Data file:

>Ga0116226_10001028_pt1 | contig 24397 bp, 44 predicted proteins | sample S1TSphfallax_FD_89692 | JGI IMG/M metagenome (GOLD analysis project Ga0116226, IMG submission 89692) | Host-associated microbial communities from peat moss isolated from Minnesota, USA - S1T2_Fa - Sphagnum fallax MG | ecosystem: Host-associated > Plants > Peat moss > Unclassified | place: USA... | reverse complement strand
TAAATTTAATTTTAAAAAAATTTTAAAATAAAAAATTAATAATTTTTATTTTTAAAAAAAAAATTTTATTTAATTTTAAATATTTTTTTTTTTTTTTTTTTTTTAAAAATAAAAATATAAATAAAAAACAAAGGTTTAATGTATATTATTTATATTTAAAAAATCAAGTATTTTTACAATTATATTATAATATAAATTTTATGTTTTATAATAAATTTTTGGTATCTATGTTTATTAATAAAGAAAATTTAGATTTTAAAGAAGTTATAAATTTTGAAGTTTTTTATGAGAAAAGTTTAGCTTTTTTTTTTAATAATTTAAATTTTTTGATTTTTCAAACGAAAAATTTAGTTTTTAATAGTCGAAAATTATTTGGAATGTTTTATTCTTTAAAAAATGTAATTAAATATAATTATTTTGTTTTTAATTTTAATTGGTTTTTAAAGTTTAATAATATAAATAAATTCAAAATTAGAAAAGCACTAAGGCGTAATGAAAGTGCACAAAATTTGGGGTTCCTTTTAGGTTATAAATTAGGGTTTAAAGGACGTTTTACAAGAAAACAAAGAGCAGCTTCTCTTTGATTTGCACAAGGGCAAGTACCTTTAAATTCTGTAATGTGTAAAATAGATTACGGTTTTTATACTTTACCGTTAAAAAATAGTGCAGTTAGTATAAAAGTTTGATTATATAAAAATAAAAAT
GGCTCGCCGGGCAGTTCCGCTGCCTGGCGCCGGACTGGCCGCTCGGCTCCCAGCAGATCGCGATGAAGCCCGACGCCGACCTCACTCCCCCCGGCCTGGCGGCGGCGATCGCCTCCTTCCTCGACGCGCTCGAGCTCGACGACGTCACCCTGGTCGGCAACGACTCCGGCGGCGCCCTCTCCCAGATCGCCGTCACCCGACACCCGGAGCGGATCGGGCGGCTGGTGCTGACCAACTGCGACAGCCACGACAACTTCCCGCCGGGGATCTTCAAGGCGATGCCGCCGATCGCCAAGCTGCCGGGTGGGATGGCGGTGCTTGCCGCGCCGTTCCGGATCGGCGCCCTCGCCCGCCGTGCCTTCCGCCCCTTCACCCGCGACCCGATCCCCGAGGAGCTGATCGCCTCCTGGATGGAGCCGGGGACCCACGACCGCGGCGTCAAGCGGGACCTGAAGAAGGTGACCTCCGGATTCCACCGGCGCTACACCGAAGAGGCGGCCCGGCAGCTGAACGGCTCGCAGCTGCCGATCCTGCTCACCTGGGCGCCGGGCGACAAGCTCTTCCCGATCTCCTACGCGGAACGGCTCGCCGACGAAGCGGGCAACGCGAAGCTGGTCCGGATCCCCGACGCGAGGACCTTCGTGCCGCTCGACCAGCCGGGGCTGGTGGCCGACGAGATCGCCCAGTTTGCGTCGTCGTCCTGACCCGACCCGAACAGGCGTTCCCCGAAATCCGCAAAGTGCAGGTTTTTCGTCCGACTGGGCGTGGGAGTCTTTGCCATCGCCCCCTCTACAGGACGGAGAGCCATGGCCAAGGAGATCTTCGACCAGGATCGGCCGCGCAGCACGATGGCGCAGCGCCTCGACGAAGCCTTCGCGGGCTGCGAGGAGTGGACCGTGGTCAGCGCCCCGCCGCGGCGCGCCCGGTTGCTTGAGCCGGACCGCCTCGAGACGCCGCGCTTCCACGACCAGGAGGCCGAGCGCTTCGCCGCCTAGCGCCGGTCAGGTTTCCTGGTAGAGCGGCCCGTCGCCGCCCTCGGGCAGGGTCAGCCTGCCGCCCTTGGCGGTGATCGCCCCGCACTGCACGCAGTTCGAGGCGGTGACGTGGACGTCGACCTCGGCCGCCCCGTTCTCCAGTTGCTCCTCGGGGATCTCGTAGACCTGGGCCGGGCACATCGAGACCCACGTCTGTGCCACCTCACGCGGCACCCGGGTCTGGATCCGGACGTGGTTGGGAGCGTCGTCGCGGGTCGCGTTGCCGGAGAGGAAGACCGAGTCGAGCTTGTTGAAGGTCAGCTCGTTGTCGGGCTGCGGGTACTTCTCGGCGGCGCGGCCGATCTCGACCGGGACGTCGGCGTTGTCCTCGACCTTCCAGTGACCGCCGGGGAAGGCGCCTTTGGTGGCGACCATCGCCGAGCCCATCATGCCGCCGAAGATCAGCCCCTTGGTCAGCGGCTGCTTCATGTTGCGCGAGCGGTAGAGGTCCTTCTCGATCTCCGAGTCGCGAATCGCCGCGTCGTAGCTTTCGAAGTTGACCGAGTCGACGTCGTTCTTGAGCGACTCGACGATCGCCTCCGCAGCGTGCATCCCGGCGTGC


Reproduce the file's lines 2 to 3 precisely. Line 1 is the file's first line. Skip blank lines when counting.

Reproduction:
TAAATTTAATTTTAAAAAAATTTTAAAATAAAAAATTAATAATTTTTATTTTTAAAAAAAAAATTTTATTTAATTTTAAATATTTTTTTTTTTTTTTTTTTTTTAAAAATAAAAATATAAATAAAAAACAAAGGTTTAATGTATATTATTTATATTTAAAAAATCAAGTATTTTTACAATTATATTATAATATAAATTTTATGTTTTATAATAAATTTTTGGTATCTATGTTTATTAATAAAGAAAATTTAGATTTTAAAGAAGTTATAAATTTTGAAGTTTTTTATGAGAAAAGTTTAGCTTTTTTTTTTAATAATTTAAATTTTTTGATTTTTCAAACGAAAAATTTAGTTTTTAATAGTCGAAAATTATTTGGAATGTTTTATTCTTTAAAAAATGTAATTAAATATAATTATTTTGTTTTTAATTTTAATTGGTTTTTAAAGTTTAATAATATAAATAAATTCAAAATTAGAAAAGCACTAAGGCGTAATGAAAGTGCACAAAATTTGGGGTTCCTTTTAGGTTATAAATTAGGGTTTAAAGGACGTTTTACAAGAAAACAAAGAGCAGCTTCTCTTTGATTTGCACAAGGGCAAGTACCTTTAAATTCTGTAATGTGTAAAATAGATTACGGTTTTTATACTTTACCGTTAAAAAATAGTGCAGTTAGTATAAAAGTTTGATTATATAAAAATAAAAAT
GGCTCGCCGGGCAGTTCCGCTGCCTGGCGCCGGACTGGCCGCTCGGCTCCCAGCAGATCGCGATGAAGCCCGACGCCGACCTCACTCCCCCCGGCCTGGCGGCGGCGATCGCCTCCTTCCTCGACGCGCTCGAGCTCGACGACGTCACCCTGGTCGGCAACGACTCCGGCGGCGCCCTCTCCCAGATCGCCGTCACCCGACACCCGGAGCGGATCGGGCGGCTGGTGCTGACCAACTGCGACAGCCACGACAACTTCCCGCCGGGGATCTTCAAGGCGATGCCGCCGATCGCCAAGCTGCCGGGTGGGATGGCGGTGCTTGCCGCGCCGTTCCGGATCGGCGCCCTCGCCCGCCGTGCCTTCCGCCCCTTCACCCGCGACCCGATCCCCGAGGAGCTGATCGCCTCCTGGATGGAGCCGGGGACCCACGACCGCGGCGTCAAGCGGGACCTGAAGAAGGTGACCTCCGGATTCCACCGGCGCTACACCGAAGAGGCGGCCCGGCAGCTGAACGGCTCGCAGCTGCCGATCCTGCTCACCTGGGCGCCGGGCGACAAGCTCTTCCCGATCTCCTACGCGGAACGGCTCGCCGACGAAGCGGGCAACGCGAAGCTGGTCCGGATCCCCGACGCGAGGACCTTCGTGCCGCTCGACCAGCCGGGGCTGGTGGCCGACGAGATCGCCCAGTTTGCGTCGTCGTCCTGACCCGACCCGAACAGGCGTTCCCCGAAATCCGCAAAGTGCAGGTTTTTCGTCCGACTGGGCGTGGGAGTCTTTGCCATCGCCCCCTCTACAGGACGGAGAGCCATGGCCAAGGAGATCTTCGACCAGGATCGGCCGCGCAGCACGATGGCGCAGCGCCTCGACGAAGCCTTCGCGGGCTGCGAGGAGTGGACCGTGGTCAGCGCCCCGCCGCGGCGCGCCCGGTTGCTTGAGCCGGACCGCCTCGAGACGCCGCGCTTCCACGACCAGGAGGCCGAGCGCTTCGCCGCCTAGCGCCGGTCAGGTTTCCTGGTAGAGCGGCCCGTCGCCGCCCTCGGGCAGGGTCAGCCTGCCGCCCTTGGCGGTGATCGCCCCGCACTGCACGCAGTTCGAGGCGGTGACGTGGACGTCGACCTCGGCCGCCCCGTTCTCCAGTTGCTCCTCGGGGATCTCGTAGACCTGGGCCGGGCACATCGAGACCCACGTCTGTGCCACCTCACGCGGCACCCGGGTCTGGATCCGGACGTGGTTGGGAGCGTCGTCGCGGGTCGCGTTGCCGGAGAGGAAGACCGAGTCGAGCTTGTTGAAGGTCAGCTCGTTGTCGGGCTGCGGGTACTTCTCGGCGGCGCGGCCGATCTCGACCGGGACGTCGGCGTTGTCCTCGACCTTCCAGTGACCGCCGGGGAAGGCGCCTTTGGTGGCGACCATCGCCGAGCCCATCATGCCGCCGAAGATCAGCCCCTTGGTCAGCGGCTGCTTCATGTTGCGCGAGCGGTAGAGGTCCTTCTCGATCTCCGAGTCGCGAATCGCCGCGTCGTAGCTTTCGAAGTTGACCGAGTCGACGTCGTTCTTGAGCGACTCGACGATCGCCTCCGCAGCGTGCATCCCGGCGTGC